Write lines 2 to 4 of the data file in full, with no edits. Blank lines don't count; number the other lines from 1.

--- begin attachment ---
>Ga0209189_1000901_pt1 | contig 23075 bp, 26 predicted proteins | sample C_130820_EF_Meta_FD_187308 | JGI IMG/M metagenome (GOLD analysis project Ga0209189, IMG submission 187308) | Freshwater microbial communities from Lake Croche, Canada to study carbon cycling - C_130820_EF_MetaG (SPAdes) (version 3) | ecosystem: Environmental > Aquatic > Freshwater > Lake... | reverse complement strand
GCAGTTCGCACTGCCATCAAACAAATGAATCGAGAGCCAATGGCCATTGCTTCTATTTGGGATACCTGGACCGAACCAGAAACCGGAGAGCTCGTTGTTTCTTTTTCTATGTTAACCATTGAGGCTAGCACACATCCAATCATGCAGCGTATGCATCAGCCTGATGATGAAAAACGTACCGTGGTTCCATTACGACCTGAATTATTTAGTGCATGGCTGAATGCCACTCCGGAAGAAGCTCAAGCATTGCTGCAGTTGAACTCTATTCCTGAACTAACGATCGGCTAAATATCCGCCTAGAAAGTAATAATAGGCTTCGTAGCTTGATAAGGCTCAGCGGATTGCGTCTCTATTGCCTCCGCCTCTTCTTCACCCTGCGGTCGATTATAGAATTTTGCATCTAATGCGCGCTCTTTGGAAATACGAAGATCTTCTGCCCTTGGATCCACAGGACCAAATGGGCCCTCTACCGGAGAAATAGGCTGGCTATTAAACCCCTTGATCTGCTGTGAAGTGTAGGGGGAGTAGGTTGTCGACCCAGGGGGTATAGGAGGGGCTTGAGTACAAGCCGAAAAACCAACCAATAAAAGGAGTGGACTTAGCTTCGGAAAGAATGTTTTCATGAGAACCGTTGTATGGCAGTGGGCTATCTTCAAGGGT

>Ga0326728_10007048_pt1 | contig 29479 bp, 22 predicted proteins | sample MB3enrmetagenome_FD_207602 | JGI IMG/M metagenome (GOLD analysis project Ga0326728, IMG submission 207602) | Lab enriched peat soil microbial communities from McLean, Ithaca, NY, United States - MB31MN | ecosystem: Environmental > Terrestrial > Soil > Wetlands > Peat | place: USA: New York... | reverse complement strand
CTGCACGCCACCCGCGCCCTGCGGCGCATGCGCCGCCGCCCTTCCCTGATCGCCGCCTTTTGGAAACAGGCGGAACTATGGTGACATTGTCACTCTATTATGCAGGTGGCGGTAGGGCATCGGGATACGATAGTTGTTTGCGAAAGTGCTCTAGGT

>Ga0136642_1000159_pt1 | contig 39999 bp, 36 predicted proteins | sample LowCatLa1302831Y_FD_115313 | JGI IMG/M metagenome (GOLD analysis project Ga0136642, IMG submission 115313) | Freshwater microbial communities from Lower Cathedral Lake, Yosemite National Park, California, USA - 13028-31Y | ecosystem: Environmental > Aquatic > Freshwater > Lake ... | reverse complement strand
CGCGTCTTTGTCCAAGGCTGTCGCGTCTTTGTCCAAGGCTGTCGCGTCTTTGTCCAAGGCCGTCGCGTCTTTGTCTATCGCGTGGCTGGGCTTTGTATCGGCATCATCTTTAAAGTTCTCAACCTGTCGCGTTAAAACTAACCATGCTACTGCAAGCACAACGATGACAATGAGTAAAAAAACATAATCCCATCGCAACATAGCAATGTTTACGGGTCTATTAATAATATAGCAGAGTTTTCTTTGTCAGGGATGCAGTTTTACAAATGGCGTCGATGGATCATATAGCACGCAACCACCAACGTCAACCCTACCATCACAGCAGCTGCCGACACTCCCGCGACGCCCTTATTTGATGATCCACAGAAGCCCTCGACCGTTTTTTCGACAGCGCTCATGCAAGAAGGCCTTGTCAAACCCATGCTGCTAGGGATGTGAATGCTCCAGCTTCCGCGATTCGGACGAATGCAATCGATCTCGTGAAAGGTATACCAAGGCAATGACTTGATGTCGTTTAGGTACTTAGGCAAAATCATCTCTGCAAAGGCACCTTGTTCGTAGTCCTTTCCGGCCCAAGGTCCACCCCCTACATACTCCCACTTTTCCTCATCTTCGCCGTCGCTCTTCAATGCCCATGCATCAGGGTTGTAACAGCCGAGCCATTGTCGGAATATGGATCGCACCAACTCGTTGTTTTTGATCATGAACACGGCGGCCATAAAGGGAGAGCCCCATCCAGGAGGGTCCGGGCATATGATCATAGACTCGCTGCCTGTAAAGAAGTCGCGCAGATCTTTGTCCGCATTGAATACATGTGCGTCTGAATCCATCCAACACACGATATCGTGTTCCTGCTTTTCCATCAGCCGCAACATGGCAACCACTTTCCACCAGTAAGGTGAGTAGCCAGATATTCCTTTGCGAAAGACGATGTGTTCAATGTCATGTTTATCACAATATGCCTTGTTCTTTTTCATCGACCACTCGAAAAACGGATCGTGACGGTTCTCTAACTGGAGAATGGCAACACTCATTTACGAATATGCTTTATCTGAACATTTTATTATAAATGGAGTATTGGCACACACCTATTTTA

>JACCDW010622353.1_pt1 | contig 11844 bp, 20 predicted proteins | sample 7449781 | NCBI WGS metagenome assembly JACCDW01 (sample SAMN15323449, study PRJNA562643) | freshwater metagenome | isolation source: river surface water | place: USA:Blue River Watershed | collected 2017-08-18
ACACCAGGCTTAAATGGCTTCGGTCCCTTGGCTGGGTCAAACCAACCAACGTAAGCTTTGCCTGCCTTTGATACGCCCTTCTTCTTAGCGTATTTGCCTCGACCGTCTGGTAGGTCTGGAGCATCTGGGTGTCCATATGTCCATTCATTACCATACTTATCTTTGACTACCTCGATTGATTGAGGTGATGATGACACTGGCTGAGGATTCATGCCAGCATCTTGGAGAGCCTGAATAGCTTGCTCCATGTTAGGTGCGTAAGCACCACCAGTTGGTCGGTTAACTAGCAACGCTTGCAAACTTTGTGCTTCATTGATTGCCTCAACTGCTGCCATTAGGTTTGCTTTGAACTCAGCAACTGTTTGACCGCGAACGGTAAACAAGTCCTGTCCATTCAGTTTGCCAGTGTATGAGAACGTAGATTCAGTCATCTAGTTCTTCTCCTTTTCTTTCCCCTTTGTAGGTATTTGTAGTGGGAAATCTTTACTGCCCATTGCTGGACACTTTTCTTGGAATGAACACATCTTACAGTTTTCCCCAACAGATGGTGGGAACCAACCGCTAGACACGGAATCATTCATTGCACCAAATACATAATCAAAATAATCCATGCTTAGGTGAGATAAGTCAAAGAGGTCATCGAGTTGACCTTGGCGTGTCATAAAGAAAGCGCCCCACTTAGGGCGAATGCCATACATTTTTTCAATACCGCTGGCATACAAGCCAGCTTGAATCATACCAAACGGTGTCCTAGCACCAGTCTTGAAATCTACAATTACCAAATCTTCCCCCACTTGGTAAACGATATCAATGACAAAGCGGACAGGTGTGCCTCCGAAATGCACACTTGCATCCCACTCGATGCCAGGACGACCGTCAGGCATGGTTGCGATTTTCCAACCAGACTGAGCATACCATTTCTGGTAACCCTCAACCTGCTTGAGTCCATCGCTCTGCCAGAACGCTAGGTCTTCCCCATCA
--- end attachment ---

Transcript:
GCAGTTCGCACTGCCATCAAACAAATGAATCGAGAGCCAATGGCCATTGCTTCTATTTGGGATACCTGGACCGAACCAGAAACCGGAGAGCTCGTTGTTTCTTTTTCTATGTTAACCATTGAGGCTAGCACACATCCAATCATGCAGCGTATGCATCAGCCTGATGATGAAAAACGTACCGTGGTTCCATTACGACCTGAATTATTTAGTGCATGGCTGAATGCCACTCCGGAAGAAGCTCAAGCATTGCTGCAGTTGAACTCTATTCCTGAACTAACGATCGGCTAAATATCCGCCTAGAAAGTAATAATAGGCTTCGTAGCTTGATAAGGCTCAGCGGATTGCGTCTCTATTGCCTCCGCCTCTTCTTCACCCTGCGGTCGATTATAGAATTTTGCATCTAATGCGCGCTCTTTGGAAATACGAAGATCTTCTGCCCTTGGATCCACAGGACCAAATGGGCCCTCTACCGGAGAAATAGGCTGGCTATTAAACCCCTTGATCTGCTGTGAAGTGTAGGGGGAGTAGGTTGTCGACCCAGGGGGTATAGGAGGGGCTTGAGTACAAGCCGAAAAACCAACCAATAAAAGGAGTGGACTTAGCTTCGGAAAGAATGTTTTCATGAGAACCGTTGTATGGCAGTGGGCTATCTTCAAGGGT

>Ga0326728_10007048_pt1 | contig 29479 bp, 22 predicted proteins | sample MB3enrmetagenome_FD_207602 | JGI IMG/M metagenome (GOLD analysis project Ga0326728, IMG submission 207602) | Lab enriched peat soil microbial communities from McLean, Ithaca, NY, United States - MB31MN | ecosystem: Environmental > Terrestrial > Soil > Wetlands > Peat | place: USA: New York... | reverse complement strand
CTGCACGCCACCCGCGCCCTGCGGCGCATGCGCCGCCGCCCTTCCCTGATCGCCGCCTTTTGGAAACAGGCGGAACTATGGTGACATTGTCACTCTATTATGCAGGTGGCGGTAGGGCATCGGGATACGATAGTTGTTTGCGAAAGTGCTCTAGGT